Iron Horse Vineyards Winemaker David Munksgard crafted Tut Cuvée from a 2006 vintage Blanc de Noirs made from predominantly Pinot Noir grapes with a splash of Chardonnay. The dosage, or finishing element, for the sparkling wine was selected through a special tasting session conducted at the winery in Sebastopol in August.  The panel consisted of David Munksgard, Fine Arts Museums Director John Buchanan and Spencer Christian, host of KGO-TV’s View from the Bay and a celebrated oenophile.  “We crafted Tut Cuvée to embody all the qualities one would ascribe to the boy king – regal, elegant, and very dry!” quips John Buchanan.

To ensure a sparkling wine fit for a pharaoh, only 500 cases will be produced in this limited edition.  Tut Cuvée will be available for sale by the glass in the de Young Museum Café, by the bottle or case at the Iron Horse Vineyards tasting room in Sebastopol, and at fine wine shops throughout the Bay Area.  The wine is also available online at www.ironhorsevineyards.com.  Tut Cuvée will retail for $29.99 per bottle.

MUNI’s Pathetic San Francisco CultureBus Gets Mocked on Its Final Run

Saturday, August 15th, 2009

A kind of black celebration was held in Golden Gate Park this afternoon to mark the end of the MUNI’s San Francisco CultureBus.

See the death throes of CB via Steve Rhodes, Whole Wheat Toast, Plug1, Octoferret, MattyMatt, SftaJan, AgentAkit, and Jamison

Who showed up? Transit fans and local online royalty. Click to expand:

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This 74-X couldn’t leave without baffling its last pair of tourists. They didn’t get on. Surprised?

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All that was left was the filled-in pole hole that used to mark the CB bus stop:

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Yes, the 74X is terminal. It’s dead, Jim

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Here’s one last glimpse through the famous see-through bus: 

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Perhaps these brand new buses and their friendly drivers will soon be put to better use, just in time for the possible BART strike.

We Can Only Hope.

Who’s Responsible for the Failure of MUNI’s CultureBus?

Saturday, August 15th, 2009

Today will see the last run of the San Francisco CultureBus (or “Culture Bus,” some people call it that). Yes, they’re “taking Old Yeller out back to shoot it and put it out of its misery.” But once you have a carcass, you need to find someone to take the blame for the FAIL. So, around whose neck should this screaming yellow albatross go?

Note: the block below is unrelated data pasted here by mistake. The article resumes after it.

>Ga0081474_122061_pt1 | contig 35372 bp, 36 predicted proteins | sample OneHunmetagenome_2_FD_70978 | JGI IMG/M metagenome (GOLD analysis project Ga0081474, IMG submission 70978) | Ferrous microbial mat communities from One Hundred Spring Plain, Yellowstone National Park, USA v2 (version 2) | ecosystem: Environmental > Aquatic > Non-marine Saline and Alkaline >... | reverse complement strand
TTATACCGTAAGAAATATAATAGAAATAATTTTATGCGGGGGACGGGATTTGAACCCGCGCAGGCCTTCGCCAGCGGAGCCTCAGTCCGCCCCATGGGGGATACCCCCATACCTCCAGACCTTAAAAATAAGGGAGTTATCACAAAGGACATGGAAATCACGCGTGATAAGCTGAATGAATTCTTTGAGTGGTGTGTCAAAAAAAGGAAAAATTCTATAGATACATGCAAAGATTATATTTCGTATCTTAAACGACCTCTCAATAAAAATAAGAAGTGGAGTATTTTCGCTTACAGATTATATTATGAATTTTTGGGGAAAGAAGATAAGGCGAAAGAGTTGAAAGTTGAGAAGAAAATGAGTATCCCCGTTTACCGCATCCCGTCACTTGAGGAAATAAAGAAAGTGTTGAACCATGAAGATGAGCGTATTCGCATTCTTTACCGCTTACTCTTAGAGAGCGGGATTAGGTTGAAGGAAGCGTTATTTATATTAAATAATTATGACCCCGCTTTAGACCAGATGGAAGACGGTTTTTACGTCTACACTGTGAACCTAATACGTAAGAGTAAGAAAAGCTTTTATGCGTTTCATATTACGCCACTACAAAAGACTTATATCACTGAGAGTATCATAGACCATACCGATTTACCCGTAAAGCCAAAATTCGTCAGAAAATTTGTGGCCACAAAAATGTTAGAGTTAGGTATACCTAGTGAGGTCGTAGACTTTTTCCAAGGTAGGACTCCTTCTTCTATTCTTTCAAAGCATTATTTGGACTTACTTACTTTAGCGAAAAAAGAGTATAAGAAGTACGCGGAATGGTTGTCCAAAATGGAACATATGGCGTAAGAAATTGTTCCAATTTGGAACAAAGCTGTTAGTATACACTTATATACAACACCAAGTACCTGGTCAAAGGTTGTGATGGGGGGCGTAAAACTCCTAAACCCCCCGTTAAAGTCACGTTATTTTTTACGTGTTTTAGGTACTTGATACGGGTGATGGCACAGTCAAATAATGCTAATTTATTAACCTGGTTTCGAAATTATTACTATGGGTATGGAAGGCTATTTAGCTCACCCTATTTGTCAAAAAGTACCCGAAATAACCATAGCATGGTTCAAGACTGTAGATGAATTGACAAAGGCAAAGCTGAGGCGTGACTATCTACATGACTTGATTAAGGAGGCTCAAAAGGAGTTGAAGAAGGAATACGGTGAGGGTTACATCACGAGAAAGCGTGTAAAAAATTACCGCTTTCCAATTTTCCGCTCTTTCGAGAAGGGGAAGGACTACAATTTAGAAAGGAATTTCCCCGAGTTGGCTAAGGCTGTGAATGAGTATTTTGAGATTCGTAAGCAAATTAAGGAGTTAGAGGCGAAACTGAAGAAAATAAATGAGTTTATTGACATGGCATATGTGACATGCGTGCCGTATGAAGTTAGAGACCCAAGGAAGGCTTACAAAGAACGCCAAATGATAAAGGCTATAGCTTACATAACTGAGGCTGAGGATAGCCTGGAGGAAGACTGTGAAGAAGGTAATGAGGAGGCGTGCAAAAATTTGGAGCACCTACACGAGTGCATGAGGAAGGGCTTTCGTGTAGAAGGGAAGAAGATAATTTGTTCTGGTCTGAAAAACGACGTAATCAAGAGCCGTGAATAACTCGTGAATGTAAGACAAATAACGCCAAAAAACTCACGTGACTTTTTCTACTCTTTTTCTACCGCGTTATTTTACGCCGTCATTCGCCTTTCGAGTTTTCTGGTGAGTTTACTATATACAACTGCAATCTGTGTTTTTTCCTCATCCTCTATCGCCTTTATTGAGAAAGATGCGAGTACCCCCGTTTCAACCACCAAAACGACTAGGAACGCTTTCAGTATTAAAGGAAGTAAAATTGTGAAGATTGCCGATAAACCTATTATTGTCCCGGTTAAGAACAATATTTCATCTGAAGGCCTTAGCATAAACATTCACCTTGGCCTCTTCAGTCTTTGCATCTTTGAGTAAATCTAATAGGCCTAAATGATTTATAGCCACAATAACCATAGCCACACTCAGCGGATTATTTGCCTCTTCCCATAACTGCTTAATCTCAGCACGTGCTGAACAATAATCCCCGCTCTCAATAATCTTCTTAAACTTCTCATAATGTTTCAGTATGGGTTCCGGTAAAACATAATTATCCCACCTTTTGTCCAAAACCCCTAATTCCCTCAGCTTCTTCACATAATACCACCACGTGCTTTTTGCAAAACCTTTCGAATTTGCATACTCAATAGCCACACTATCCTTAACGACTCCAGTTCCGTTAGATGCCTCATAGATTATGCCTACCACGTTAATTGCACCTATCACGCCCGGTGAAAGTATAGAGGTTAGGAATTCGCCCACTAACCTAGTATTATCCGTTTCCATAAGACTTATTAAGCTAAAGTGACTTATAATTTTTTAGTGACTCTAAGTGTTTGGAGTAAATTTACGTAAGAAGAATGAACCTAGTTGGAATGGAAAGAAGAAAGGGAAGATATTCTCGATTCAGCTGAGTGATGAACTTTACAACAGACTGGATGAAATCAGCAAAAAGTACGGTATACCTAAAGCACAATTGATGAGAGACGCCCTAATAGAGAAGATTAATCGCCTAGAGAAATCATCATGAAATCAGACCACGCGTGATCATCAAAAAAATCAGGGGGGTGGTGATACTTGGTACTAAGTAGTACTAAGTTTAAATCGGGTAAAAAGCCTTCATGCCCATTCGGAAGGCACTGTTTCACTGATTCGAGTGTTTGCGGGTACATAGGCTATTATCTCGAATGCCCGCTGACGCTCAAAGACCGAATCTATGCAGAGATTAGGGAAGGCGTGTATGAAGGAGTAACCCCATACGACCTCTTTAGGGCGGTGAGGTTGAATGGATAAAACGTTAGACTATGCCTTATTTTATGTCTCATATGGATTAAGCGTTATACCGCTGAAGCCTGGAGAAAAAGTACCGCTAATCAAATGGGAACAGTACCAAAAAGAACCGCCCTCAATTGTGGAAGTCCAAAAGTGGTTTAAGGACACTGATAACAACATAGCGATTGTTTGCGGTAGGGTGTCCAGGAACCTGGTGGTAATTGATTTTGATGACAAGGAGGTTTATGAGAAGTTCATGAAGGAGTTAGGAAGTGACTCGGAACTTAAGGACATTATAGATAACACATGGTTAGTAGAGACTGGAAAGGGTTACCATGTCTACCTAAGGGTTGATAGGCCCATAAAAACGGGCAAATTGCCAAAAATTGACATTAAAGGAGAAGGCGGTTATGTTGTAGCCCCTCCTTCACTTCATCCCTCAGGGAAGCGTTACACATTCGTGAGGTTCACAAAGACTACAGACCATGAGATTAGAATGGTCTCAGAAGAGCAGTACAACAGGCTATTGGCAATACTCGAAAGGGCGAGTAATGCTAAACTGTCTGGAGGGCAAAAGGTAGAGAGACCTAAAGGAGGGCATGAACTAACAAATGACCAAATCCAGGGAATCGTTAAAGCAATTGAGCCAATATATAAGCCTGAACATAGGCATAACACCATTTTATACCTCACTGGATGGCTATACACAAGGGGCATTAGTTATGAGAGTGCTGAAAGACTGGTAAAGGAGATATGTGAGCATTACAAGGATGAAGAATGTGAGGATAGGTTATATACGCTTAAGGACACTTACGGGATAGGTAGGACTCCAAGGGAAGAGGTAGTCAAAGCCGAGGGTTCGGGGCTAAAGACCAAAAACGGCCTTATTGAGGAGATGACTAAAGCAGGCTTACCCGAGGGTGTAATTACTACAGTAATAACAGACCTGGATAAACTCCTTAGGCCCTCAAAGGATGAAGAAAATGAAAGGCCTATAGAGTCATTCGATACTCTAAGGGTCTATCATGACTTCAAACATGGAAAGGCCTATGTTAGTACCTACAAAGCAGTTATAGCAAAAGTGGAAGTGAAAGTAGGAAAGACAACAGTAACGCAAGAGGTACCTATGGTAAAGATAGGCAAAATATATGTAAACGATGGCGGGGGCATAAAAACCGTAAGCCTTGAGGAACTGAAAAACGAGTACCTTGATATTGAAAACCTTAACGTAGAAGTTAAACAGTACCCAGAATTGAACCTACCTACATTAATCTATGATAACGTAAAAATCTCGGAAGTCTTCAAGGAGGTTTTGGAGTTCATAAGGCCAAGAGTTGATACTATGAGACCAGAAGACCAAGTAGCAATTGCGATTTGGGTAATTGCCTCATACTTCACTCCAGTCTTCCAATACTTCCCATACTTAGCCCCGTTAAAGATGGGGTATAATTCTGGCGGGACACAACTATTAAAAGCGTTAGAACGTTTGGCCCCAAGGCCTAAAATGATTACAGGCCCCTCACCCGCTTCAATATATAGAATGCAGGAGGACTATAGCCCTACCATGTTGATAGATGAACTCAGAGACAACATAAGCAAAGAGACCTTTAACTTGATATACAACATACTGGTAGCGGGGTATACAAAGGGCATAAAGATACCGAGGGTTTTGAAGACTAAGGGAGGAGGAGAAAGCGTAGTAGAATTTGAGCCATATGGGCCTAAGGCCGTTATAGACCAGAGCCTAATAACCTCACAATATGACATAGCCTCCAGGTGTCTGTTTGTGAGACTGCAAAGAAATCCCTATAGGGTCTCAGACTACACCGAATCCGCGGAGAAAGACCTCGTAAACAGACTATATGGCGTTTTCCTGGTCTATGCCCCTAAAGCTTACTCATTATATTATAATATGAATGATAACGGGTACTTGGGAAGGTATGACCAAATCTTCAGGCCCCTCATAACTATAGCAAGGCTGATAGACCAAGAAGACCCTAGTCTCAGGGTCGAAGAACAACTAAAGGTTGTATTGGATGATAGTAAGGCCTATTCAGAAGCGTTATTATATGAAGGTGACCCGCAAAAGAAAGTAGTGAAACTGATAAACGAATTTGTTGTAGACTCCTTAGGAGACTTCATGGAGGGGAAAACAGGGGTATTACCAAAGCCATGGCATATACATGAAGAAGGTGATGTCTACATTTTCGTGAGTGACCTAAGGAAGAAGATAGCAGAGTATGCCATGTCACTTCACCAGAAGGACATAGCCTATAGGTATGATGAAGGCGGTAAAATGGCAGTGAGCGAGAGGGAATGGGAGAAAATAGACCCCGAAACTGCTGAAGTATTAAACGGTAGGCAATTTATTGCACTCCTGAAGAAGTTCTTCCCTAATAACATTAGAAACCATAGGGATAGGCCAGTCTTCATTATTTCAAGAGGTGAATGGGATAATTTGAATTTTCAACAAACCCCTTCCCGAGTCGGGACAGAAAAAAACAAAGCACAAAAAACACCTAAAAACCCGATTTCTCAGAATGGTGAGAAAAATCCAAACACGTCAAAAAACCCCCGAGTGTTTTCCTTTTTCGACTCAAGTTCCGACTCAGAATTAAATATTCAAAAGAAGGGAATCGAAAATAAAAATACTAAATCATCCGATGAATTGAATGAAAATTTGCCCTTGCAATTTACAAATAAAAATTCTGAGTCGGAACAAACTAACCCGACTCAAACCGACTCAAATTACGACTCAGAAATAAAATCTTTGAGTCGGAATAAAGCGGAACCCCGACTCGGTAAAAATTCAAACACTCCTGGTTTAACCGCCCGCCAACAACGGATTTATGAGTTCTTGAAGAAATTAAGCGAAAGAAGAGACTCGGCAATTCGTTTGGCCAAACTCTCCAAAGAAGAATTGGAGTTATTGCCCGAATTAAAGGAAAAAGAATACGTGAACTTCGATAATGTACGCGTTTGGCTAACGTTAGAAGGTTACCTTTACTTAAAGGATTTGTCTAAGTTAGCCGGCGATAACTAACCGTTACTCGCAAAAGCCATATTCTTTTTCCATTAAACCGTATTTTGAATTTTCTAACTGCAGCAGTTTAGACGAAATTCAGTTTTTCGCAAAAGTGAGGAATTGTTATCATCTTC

The answer in MUNI chief Nat Ford. But not for the reason you might think.

“Is it he?” quoth one, “Is this the man?”
by him who died on cross,
With his cruel bow he laid full low
The harmless CultureBus.

Nat Ford is the Ancient Mariner:

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Watchet, Somerset, England. Via Adrian Pingstone

Is the source of the idea of the CultureBus documented anywhere? Not that I’m aware of. Obviously, the whole program was highly redolent of the New York City “Culture Bus” that ran from 1973 to 1982, but who had the idea to revive CB here in San Francisco? Perhaps it doesn’t really matter.

Whether or not the CultureBus concept was forced upon MUNI, doesn’t MUNI have the right and obligation to tinker with the idea? Did MUNI do anything to alter the CultureBus program once it became obvious (I’d peg it at early October 2008) that the daily ridership was turning out to be extremely low? I mean something other than spewing the stereotypical platitudes you’d expect them to spew?

Here’s what MUNI did – it cut back service 66% in January and raised prices 43% in July. That’s it. Just how airtight were these unseen agreements made amongst the stakeholders? Nothing could be done? Srsly?

(So, it’s like the Great Helmsman, the Dear Leader appoints you manage the Yangtse River Watershed and then tells you to kill every damned songbird within a 500 mile radius - how would you respond? Here’s what you’d do, you’re a team player right? You’d execute the plan and then wait for millions to die, powerless to alter Fate. And then you’d say boy, that Great Leap Forward, boy, it just didn’t work out.)

Wouldn’t it have been interesting to try something different? Lower the price to $1.50 for the sole purpose of actually moving people about the City in light of the circumstances? Or just trying anything except the same old same old, month after month?

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Oh well.

So there’s your albatross, Nat. 

But that’s why you get paid the big bucks.

And as for you CultureBus, your pain is over, boy. Soon the Twitter birds will descend to lift you to Heaven.

Sleep! It is a gentle thing:

cb 

(In Elysium, there’ll be plenty of diesel and you’ll always be full of happy passengers.)

Good night, sweet CultureBus.

San Francisco Surrenders – The Pigeons are Now Firmly in Control

Friday, July 31st, 2009

They’re everywhere.

As seen on Market Street. Mid-Market, actually, home of boarded-up storefronts and empty newsboxes, for some reason. Look at these boids strutting around on the Champs-Élysées of the West” like they own the place.

Click to expand:

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I, for one, welcome our new avian overlords. (Actually, maybe not. Histoplasmosis, cryptococcosis, and psittacosis - the risk of contracting those conditions is something to consider before cleaning up after these flying rats.)

Maybe we’ll get the birth control thing figured out one of these days, but probably not.

All Hail King Pigeon.